Sunday, September 6, 2009

a ferry and a cherry kebap

It was a beautiful Saturday, made for meeting friends for a ferry ride and a delicious lunch at the divine Çiya in Kadıköy's fish market district. Çiya specialises in Anatolian cuisine— everything feels so home-cooked and fills you with a feeling of warmth. The bread is thick and soft, the salads full of flavour— I had a stuffed tomato dolma, a grapeleaf dolma, a spoon of bulghur salad, rosemary salad, and a parsley tomato salad with pomegranate seeds. I have no idea what any of these are called in Turkish, but each were all so fantastic— the rosemary salad was incredibly delicate, I've got to learn the name so I can find a recipe.

There are two Çiyas almost across the street from one another— we went to the smaller one that has more of a cafeteria-like setup. You get a plate from the salad bar, pick out what you want and have your plate weighed by the nice lady at the scales. She gives you a slip of paper with the weight, then you check out the hot food across the entrance, select what you want and get a post-it from the nice man behind the counter with your choices written on it. Sit down at your table and dig into your salad. A waiter will come around to collect your slips of paper, then bring you your hot food. It may seem confusing to walk in without knowing the system, but the restaurant staff are so friendly and willing to help you get it right.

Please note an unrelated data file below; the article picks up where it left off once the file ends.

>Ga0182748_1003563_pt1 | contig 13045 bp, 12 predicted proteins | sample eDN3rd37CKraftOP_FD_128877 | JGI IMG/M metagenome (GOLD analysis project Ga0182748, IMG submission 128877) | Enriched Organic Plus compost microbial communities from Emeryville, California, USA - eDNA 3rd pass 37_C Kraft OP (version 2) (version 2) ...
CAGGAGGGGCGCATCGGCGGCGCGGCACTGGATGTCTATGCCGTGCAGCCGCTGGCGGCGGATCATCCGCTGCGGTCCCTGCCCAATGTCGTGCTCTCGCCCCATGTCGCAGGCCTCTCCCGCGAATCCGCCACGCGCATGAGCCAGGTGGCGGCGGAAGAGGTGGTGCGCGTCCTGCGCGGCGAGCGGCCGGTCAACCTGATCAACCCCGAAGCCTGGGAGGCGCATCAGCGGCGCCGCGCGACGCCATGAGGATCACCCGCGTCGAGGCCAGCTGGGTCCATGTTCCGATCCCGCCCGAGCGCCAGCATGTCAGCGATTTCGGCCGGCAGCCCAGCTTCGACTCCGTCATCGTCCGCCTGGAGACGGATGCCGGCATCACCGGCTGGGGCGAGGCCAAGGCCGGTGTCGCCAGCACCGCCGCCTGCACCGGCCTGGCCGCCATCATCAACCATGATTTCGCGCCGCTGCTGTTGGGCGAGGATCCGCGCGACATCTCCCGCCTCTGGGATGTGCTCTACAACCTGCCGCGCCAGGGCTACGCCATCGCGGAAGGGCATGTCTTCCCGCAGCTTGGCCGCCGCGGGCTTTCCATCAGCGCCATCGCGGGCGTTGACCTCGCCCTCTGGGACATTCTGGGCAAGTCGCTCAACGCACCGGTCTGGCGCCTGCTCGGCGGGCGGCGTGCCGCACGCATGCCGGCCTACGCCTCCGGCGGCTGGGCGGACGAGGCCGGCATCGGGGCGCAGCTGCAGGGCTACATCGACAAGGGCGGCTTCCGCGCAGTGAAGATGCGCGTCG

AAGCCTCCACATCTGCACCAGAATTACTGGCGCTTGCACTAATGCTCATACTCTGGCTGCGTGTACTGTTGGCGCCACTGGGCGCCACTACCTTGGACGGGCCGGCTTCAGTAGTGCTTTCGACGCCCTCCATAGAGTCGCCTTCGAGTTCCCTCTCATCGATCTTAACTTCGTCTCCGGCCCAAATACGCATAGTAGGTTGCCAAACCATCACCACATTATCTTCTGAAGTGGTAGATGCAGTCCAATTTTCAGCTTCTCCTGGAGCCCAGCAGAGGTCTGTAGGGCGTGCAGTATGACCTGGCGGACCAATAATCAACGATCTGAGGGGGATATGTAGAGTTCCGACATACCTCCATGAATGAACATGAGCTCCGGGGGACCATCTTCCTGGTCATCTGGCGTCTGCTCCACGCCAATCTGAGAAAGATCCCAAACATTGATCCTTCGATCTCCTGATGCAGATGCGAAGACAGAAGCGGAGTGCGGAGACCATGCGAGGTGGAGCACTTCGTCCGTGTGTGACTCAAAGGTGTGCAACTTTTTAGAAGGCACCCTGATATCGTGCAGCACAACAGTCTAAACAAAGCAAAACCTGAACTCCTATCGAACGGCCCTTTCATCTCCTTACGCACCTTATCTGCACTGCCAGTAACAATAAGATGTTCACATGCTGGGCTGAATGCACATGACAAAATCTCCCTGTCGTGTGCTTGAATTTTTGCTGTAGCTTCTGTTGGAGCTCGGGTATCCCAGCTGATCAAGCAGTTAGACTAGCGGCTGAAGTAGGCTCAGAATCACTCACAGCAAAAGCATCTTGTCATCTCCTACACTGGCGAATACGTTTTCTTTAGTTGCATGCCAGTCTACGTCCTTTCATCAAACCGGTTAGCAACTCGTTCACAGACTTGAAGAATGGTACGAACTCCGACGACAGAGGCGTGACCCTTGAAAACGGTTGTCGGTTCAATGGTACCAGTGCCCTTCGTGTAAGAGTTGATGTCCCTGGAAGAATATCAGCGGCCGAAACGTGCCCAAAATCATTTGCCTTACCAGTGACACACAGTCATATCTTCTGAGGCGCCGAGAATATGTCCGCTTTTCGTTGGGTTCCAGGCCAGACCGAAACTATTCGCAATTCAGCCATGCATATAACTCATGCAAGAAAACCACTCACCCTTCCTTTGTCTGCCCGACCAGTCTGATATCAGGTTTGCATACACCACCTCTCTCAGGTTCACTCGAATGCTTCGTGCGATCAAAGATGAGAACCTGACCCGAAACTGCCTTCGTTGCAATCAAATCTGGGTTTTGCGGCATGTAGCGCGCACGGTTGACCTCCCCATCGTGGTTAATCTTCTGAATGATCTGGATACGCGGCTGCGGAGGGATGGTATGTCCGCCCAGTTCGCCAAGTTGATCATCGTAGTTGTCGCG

I chose a portion of Vişne kebap (pictured on the bottom right), which is an incredible dish of buttery meat cooked in a sour cherry sauce. The little cubes of village bread tossed in are a happy addition; they soak up the tangy sweet sauce like a sponge. I also selected some green beans cooked in olive oil that were just perfect— firm, but not crunchy. The dollop of yoghurt on top was refreshing, and became a fantastic bread-dipping sauce when mixed with the oil of the beans. That nuggety-looking thing on the top left plate, is called içli köfte— a bulghur shell stuffed with spiced ground meat— a yummy little treat.

I cannot recommend visiting Kadıköy enough— lots of tourists are unaware of Kadıköy entirely, and plenty of residents overlook it. It's a charming part of town, best accessed by one of the many ferries leaving from Kabataş or Eminönü throughout the day, for only a lira and a half.


Emre said...

Ciya is one of those things that make me miss Istanbul.

szaza said...

It truly is a wonderful restaurant in every aspect.